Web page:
Council of Economic Advisers Report: The Cost of Malicious Cyber Activity to the U.S. Economy

The Cost of Malicious Cyber Activity to the U.S. Economy

Page Count: 62 pages
Date: February 2018
Restriction: None
Originating Organization: Executive Office of the President of the United States, Council of Economic Advisers
File Type: pdf
File Size: 711,941 bytes
File Hash (SHA-256): 6D7123E167FEF7359890205FBE58BCE6EFAC22BD276A568FE5D7967EDBA01670

Download File

This report examines the substantial economic costs that malicious cyber activity imposes on the U.S. economy. Cyber threats are ever-evolving and may come from sophisticated adversaries. Due to common vulnerabilities, instances of security breaches occur across firms and in patterns that are difficult to anticipate. Importantly, cyberattacks and cyber theft impose externalities that may lead to rational underinvestment in cybersecurity by the private sector relative to the socially optimal level of investment. Firms in critical infrastructure sectors may generate especially large negative spillover effects to the wider economy. Insufficient data may impair cybersecurity efforts. Successful protection against cyber threats requires cooperation across firms and between private and public sectors.


• We estimate that malicious cyber activity cost the U.S. economy between $57 billion and $109 billion in 2016.
• Malicious cyber activity directed at private and public entities manifests as denial of service attacks, data and property destruction, business disruption (sometimes for the purpose of collecting ransoms) and theft of proprietary data, intellectual property, and sensitive financial and strategic information.
• Damages from cyberattacks and cyber theft may spill over from the initial target to economically linked firms, thereby magnifying the damage to the economy.
• Firms share common cyber vulnerabilities, causing cyber threats to be correlated across firms. The limited understanding of these common vulnerabilities impedes the development of the cyber insurance market.
• Scarce data and insufficient information sharing impede cybersecurity efforts and slow down the development of the cyber insurance market.
• Cybersecurity is a common good; lax cybersecurity imposes negative externalities on other economic entities and on private citizens. Failure to account for these negative externalities results in underinvestment in cybersecurity by the private sector relative to the socially optimal level of investment.
• Cyberattacks against critical infrastructure sectors could be highly damaging to the U.S. economy.

According to government and industry sources, malicious cyber activity is a growing concern for both the public and private sectors. Between 2013 and 2015, according to the Office of the Director of National Intelligence (DNI), cyber threats were the most important strategic threat facing the United States (DOD 2015a)—they “impose costs on the United States and global economies” and present “risks” for “nearly all information, communication networks, and systems” (DNI 2017). Cyber threat actors fall into six broad groups, each driven by distinct objectives and motivations:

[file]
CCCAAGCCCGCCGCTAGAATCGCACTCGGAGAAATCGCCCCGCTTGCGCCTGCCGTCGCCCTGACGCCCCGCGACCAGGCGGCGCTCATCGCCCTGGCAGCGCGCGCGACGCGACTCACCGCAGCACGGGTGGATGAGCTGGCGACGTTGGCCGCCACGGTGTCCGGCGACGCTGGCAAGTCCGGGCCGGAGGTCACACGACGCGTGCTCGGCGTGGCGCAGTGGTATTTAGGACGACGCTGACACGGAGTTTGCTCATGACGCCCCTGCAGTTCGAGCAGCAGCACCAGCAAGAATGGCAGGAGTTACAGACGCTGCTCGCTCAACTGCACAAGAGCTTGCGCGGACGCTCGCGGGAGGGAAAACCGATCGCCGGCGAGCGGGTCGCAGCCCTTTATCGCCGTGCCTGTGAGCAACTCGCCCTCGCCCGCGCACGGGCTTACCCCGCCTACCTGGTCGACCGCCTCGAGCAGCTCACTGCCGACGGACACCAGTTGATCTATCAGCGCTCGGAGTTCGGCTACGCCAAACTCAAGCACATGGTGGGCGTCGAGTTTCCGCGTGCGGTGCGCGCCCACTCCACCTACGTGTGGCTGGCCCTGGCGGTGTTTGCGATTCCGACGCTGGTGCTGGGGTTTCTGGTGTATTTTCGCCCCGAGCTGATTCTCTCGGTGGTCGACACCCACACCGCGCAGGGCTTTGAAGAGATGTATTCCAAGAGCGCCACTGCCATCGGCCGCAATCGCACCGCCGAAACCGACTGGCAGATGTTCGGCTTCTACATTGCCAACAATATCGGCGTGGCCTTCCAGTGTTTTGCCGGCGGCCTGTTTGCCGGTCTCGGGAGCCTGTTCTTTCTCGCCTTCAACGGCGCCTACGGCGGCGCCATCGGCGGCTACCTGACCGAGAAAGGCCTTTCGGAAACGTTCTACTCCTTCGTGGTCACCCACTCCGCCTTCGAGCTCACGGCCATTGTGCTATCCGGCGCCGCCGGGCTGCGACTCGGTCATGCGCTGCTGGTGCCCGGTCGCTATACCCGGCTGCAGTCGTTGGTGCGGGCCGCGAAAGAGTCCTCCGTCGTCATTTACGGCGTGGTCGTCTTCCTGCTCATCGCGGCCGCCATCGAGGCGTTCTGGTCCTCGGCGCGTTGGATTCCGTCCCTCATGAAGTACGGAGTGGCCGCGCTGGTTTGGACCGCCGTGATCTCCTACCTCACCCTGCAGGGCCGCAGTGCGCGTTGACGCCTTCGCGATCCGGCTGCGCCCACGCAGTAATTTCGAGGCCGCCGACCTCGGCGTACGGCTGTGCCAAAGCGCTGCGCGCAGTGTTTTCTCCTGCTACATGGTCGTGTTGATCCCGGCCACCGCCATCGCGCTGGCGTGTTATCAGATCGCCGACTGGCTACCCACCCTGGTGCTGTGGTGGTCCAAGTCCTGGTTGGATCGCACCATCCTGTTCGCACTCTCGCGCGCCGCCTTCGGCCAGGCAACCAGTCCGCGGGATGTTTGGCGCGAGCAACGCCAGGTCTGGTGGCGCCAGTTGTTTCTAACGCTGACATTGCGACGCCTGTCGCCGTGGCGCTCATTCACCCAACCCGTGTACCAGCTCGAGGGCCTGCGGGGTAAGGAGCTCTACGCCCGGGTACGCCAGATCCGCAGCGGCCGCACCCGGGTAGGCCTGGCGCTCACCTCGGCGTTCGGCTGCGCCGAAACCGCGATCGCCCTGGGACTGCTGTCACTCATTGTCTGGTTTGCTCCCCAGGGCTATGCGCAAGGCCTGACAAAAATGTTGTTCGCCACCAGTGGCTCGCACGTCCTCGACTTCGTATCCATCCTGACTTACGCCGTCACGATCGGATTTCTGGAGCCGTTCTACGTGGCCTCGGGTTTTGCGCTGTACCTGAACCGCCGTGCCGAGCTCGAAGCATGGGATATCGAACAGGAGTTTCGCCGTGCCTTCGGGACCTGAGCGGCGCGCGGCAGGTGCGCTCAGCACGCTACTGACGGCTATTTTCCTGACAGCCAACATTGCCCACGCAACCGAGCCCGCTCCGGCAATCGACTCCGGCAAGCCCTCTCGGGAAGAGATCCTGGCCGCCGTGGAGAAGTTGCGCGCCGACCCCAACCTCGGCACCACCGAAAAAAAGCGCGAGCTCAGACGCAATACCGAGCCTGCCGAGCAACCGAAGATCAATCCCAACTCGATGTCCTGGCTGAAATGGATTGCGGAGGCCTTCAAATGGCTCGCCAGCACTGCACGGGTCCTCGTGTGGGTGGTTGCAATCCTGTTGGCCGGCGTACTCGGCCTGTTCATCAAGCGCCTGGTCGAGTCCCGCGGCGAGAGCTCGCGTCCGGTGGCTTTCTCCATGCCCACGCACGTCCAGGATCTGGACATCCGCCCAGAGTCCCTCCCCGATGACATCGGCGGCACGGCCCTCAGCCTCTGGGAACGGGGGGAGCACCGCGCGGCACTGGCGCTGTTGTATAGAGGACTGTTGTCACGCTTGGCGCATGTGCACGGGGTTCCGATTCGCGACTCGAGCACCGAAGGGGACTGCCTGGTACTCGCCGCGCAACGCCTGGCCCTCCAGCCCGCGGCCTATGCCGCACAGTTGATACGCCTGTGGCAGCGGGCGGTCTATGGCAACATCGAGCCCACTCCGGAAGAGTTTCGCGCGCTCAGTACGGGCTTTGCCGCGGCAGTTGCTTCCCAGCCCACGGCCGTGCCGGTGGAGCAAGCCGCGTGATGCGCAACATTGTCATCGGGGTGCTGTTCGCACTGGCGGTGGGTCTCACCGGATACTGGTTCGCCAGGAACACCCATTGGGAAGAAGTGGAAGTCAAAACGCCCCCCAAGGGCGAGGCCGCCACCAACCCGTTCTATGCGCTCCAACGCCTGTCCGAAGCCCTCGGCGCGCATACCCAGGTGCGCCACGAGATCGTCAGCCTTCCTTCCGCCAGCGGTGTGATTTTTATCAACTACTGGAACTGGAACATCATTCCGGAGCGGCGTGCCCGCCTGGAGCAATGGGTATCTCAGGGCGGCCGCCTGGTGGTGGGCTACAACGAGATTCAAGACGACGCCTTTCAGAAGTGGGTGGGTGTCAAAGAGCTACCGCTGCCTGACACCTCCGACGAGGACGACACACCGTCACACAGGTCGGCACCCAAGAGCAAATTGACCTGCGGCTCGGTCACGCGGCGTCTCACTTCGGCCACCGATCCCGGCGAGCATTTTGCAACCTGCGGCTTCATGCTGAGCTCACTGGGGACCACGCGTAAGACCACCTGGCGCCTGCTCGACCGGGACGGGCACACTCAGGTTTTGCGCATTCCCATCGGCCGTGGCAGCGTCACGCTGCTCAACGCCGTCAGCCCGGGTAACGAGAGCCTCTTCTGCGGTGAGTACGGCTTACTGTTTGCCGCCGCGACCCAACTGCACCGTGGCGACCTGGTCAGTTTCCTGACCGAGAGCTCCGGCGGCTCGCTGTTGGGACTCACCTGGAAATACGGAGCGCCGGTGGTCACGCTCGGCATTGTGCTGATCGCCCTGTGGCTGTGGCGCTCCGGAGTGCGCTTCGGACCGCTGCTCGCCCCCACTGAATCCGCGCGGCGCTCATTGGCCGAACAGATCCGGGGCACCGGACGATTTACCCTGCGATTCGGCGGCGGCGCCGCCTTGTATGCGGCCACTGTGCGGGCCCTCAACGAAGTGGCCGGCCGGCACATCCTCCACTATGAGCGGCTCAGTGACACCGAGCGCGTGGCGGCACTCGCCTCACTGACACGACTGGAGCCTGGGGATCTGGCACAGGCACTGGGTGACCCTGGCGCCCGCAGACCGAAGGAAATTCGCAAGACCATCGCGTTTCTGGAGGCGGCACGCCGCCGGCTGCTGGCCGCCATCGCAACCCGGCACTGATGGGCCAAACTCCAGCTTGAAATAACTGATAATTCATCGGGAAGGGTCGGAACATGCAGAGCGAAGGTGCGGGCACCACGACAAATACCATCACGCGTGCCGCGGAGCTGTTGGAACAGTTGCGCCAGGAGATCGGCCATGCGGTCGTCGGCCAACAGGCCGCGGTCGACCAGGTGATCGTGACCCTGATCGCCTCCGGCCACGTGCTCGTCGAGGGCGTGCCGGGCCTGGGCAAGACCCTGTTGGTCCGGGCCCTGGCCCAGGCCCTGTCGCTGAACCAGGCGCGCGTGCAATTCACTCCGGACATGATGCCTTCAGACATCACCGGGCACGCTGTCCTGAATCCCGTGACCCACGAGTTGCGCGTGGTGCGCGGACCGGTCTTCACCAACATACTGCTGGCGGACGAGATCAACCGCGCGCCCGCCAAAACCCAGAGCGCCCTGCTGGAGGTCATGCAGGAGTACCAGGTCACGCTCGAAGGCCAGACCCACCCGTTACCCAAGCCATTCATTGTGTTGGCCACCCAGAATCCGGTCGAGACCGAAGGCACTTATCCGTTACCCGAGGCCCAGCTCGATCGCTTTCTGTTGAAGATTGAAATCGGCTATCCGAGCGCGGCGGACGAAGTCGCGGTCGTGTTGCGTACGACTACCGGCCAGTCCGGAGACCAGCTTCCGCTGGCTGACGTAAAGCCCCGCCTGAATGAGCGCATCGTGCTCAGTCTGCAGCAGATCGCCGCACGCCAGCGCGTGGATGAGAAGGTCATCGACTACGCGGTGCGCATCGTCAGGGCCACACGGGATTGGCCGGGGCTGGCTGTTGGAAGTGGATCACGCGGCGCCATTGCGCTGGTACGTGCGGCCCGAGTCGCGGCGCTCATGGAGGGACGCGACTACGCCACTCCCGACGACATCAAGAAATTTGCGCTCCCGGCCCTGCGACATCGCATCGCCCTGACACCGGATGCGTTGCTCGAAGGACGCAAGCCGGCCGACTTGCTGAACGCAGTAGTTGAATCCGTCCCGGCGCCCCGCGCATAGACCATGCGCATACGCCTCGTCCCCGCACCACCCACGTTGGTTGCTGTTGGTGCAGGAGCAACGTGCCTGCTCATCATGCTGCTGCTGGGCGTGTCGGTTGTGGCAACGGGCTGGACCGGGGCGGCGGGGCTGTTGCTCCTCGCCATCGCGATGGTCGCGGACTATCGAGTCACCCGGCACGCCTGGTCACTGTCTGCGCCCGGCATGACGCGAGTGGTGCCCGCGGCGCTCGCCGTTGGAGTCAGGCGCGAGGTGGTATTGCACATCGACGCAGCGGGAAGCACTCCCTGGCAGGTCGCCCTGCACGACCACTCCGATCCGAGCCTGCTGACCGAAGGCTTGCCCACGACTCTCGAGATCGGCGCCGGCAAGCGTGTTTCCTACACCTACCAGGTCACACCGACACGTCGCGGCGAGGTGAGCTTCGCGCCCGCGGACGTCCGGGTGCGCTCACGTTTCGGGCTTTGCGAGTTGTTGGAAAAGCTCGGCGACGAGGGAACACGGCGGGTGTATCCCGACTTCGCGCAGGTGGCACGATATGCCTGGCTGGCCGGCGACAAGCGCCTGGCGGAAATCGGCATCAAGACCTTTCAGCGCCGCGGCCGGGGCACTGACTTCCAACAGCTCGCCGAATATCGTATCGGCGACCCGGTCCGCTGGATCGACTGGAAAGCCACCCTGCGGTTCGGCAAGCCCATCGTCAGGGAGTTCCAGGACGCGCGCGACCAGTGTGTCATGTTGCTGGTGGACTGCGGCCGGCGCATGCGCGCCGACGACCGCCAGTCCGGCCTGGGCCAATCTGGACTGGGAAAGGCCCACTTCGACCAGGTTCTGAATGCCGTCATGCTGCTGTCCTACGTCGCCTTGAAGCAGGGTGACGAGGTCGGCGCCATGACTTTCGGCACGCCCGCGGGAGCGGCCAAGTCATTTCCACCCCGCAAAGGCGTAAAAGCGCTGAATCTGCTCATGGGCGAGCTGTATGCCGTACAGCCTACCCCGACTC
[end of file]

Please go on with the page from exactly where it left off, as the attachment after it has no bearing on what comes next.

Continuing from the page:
Nation-states: The main actors are Russia, China, Iran, and North Korea, according to DNI (2017). These groups are well funded and often engage in sophisticated, targeted attacks. Nation-states are typically motivated by political, economic, technical, or military agendas, and they have a range of goals that vary at different times. Nation-states frequently engage in industrial espionage. If they have funding needs, they may conduct ransom attacks and electronic thefts of funds. Nation-states frequently target PII in order to spy on certain individuals. Furthermore, per our interviews of cybersecurity experts, nation-states may engage in business destruction involving one or more firms, potentially as a retaliation against sanctions or other actions taken by the international community.

Corporate competitors: These are firms that seek illicit access to proprietary IP, including financial, strategic, and workforce-related information on their competitors; many such corporate actors are backed by nation-states.

Hacktivists: These are generally private individuals or groups around the globe who have a political agenda and seek to carry out high-profile attacks. These attacks help hacktivists distribute propaganda or to cause damage to opposition organizations for ideological reasons.

Organized criminal groups: These are criminal collectives that engage in targeted attacks motivated by profit seeking.2 They collect profits by selling stolen PII on the dark web and by collecting ransom payments from both public and private entities by means of disruptive attacks.

Opportunists: These are usually amateur hackers driven by a desire for notoriety.

Opportunists typically attack organizations using widely available codes and techniques, and thus usually represent the least advanced form of adversaries.

Company insiders: These are typically disgruntled employees or ex-employees looking for revenge or financial gain. Insiders can be especially dangerous when working in tandem with external actors, allowing these external actors to easily bypass even the most robust defenses.

Share this: